If someone comments on your blog, it’s probably safe to assume they’re happy for your readers to read that comment. Even so, it’s nice to check first that they don’t mind you quoting them in a blog post.

You could simply use their comment as a starting point for a post. But if you collect several great comments from different readers they could potentially make an entire post on their own. You could also do this deliberately by:

  • putting up a blog post asking for comments you’ll use in a future piece
  • asking for responses to a particular question on Facebook. (If you do this, make it clear you plan to publish some of the responses on your blog.)

Possible Post Titles:

  • Which [Item/Tool/etc] Do [Blog Name] Readers Use the Most? Here’s What Five [People/Enthusiasts/Etc] Said
  • Over to You: Here’s What [X] Readers Said About [Topic]
  • [X] Real-Life Tips From Fellow [Writers/Photographers/Parents/whatever word fits your blog’s audience]

#4: Link Roundup: Linking to Other People’s Blog Posts

Another great way to create a valuable post, without writing much is to link to other people’s posts. When I got into blogging a decade ago, quite a few blogs did this regularly. They’d write a post every week (often on a Friday) that rounded up great recent posts from other blogs in their niche.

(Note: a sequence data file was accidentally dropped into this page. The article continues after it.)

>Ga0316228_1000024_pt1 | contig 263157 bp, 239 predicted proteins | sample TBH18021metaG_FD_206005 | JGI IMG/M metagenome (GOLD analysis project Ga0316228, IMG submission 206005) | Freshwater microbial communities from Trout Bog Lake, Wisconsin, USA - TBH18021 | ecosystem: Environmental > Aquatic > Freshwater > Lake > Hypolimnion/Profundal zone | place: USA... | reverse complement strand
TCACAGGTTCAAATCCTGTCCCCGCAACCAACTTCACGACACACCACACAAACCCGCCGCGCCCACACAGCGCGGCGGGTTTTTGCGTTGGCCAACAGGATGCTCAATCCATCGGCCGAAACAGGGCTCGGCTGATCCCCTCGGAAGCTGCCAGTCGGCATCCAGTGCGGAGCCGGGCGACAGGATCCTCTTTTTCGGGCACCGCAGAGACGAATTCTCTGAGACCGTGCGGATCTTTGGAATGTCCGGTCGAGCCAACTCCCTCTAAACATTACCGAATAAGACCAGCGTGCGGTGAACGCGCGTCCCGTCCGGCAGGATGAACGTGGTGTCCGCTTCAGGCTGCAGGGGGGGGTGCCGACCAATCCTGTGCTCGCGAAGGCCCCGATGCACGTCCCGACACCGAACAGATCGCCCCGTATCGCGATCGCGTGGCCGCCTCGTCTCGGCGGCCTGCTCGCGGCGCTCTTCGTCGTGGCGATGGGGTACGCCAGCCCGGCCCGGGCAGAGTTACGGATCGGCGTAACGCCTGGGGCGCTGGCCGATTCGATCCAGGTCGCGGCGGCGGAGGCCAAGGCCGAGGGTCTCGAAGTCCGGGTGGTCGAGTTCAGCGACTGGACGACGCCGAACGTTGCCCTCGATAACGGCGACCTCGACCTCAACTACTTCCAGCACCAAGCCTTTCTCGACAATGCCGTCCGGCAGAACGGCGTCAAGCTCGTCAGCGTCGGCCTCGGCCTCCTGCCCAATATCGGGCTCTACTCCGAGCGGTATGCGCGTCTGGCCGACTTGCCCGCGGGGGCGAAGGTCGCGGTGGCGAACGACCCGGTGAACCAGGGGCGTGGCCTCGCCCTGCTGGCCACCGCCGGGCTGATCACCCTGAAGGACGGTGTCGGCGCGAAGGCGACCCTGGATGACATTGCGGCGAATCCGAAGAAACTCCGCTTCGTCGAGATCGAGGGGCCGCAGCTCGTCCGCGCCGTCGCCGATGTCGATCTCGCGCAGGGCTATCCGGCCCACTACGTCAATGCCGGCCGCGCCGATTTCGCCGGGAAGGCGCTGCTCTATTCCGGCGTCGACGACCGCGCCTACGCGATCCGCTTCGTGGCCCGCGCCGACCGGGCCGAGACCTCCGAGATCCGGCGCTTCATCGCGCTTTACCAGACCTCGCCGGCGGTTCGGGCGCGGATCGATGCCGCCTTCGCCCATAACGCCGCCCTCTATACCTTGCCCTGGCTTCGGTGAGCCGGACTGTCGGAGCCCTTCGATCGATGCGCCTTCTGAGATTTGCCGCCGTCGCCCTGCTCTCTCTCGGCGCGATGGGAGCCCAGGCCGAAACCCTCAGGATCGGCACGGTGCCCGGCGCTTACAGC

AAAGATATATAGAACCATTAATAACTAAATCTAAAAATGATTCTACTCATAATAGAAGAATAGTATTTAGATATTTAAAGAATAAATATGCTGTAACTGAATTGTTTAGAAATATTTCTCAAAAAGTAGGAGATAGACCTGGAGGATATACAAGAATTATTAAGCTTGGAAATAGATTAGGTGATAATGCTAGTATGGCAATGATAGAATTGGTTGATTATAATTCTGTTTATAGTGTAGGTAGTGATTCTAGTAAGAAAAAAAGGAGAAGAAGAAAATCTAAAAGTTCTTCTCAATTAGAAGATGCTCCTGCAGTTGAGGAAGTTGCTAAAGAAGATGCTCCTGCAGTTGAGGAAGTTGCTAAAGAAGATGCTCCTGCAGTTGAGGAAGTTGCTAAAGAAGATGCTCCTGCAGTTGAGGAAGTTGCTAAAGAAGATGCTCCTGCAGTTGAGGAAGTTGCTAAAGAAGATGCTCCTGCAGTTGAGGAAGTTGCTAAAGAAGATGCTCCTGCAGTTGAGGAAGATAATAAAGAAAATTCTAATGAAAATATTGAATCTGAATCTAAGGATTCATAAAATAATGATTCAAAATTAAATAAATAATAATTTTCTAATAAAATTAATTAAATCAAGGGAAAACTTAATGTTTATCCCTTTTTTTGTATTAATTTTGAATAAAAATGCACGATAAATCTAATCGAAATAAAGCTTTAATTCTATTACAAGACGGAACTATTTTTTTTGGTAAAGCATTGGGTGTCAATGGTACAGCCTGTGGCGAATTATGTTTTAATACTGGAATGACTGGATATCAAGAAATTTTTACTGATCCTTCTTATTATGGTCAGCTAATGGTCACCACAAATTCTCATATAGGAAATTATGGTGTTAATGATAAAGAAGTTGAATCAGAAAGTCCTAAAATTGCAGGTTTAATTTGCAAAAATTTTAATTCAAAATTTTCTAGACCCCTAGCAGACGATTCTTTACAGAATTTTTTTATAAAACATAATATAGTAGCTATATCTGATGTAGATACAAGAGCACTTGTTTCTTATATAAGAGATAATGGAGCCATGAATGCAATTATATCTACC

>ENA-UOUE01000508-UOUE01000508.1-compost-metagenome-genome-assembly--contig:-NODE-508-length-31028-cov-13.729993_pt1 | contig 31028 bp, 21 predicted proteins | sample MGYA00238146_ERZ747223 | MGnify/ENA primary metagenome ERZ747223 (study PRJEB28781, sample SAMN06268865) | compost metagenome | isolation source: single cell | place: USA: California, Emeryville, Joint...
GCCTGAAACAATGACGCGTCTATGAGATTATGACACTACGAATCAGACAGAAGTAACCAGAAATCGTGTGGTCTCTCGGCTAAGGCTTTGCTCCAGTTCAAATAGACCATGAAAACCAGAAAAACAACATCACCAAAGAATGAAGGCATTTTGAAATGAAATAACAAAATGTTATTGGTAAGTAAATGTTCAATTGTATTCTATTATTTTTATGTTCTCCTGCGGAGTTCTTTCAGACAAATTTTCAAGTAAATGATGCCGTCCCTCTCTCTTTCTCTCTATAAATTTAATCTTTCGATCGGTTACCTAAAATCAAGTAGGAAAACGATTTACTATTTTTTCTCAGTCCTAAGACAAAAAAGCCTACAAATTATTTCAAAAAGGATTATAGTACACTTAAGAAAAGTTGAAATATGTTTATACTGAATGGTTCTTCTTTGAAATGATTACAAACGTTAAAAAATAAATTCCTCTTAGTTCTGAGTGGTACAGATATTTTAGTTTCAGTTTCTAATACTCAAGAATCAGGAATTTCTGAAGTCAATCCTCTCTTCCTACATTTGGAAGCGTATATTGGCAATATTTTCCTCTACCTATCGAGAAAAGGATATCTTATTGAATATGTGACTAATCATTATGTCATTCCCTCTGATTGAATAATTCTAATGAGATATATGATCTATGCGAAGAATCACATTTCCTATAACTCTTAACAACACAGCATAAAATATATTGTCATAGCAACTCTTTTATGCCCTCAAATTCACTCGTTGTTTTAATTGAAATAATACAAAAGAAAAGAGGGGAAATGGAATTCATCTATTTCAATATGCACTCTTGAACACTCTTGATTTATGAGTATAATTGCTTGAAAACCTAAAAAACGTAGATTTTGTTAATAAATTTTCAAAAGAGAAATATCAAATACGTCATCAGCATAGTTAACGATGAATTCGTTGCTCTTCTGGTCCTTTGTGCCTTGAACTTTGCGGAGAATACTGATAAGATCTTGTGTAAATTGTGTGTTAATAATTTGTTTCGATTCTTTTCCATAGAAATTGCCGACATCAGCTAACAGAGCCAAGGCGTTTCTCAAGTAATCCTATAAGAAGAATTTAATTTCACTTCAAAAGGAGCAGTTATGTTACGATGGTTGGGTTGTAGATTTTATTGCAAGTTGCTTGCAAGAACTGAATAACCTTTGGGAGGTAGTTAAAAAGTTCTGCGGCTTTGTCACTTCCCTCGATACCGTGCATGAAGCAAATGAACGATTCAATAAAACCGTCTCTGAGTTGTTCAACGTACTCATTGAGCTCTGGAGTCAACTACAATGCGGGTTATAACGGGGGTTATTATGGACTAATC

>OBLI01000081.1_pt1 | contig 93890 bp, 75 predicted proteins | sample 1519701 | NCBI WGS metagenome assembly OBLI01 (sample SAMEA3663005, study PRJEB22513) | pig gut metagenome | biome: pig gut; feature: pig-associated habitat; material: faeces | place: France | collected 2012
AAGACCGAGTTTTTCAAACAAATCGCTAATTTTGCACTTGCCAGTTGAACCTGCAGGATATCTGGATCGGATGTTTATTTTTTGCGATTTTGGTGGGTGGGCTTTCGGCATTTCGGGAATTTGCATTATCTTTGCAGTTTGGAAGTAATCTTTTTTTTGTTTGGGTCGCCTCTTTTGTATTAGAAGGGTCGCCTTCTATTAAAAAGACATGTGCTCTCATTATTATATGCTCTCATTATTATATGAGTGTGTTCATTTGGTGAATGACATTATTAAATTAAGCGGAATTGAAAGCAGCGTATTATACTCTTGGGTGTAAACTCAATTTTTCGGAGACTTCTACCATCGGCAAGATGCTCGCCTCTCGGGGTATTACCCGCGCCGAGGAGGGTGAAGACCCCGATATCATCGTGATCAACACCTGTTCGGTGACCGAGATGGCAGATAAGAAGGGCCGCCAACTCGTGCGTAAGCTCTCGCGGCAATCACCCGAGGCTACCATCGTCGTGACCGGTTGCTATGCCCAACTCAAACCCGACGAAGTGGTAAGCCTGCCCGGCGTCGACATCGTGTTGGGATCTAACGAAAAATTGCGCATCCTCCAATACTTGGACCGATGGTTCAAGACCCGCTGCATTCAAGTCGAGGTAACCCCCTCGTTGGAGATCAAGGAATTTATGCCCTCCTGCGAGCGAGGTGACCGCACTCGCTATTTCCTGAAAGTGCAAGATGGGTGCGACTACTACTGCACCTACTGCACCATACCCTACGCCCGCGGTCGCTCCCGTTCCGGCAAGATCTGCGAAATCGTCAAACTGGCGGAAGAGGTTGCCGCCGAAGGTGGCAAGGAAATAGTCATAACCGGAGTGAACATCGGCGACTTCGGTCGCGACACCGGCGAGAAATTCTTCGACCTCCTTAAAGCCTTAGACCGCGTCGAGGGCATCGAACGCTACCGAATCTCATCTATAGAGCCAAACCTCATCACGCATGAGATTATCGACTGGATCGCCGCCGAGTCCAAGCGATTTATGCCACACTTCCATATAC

Now that most people do their linking through social media rather than through their blogs, link posts can really stand out. You can either:

  • pick a topic and find a bunch of posts about that topic
  • run a regular link post (weekly or monthly, perhaps) where you pick recent posts or podcast episodes to link to.

For each post (or other item) on your list, I’d suggest including the title (which should link to the post itself), the author’s name, and the name of the blog. Providing some sort of teaser or introduction will add even more value to your post. If you don’t want to write these, find a good quote from the post to include. Just make sure you use quotation marks or blockquote formatting so it’s clear they aren’t your own words.

Possible Post Titles:

  • Friday Round-Up: The [X] Best Posts I’ve Read This Week
  • [X] Great Posts About [Topic]
  • The Only [X] Posts You Need to Read About [Topic]

Of course, you don’t want to rely on what other bloggers have written too much. But creating an occasional post that leans on or builds on the work of others is not only a legitimate option, but also a great way to offer your readers something a little different. And you’ll get a much-needed break from having to come up with fresh content of your own.

Which of these four post types might you try this week? Let us know in the comments.

Image credit: Matthew Henry

About Ali Luke
Ali Luke has been writing for ProBlogger since 2008, and her new blog Brighter Blogging is all about ways to go further, faster with your blogging. If you find yourself struggling to begin or end your posts, check out Seven Ways to Start a Blog Post … and Seven Ways to Finish It for tried-and-tested ideas you can use again and again.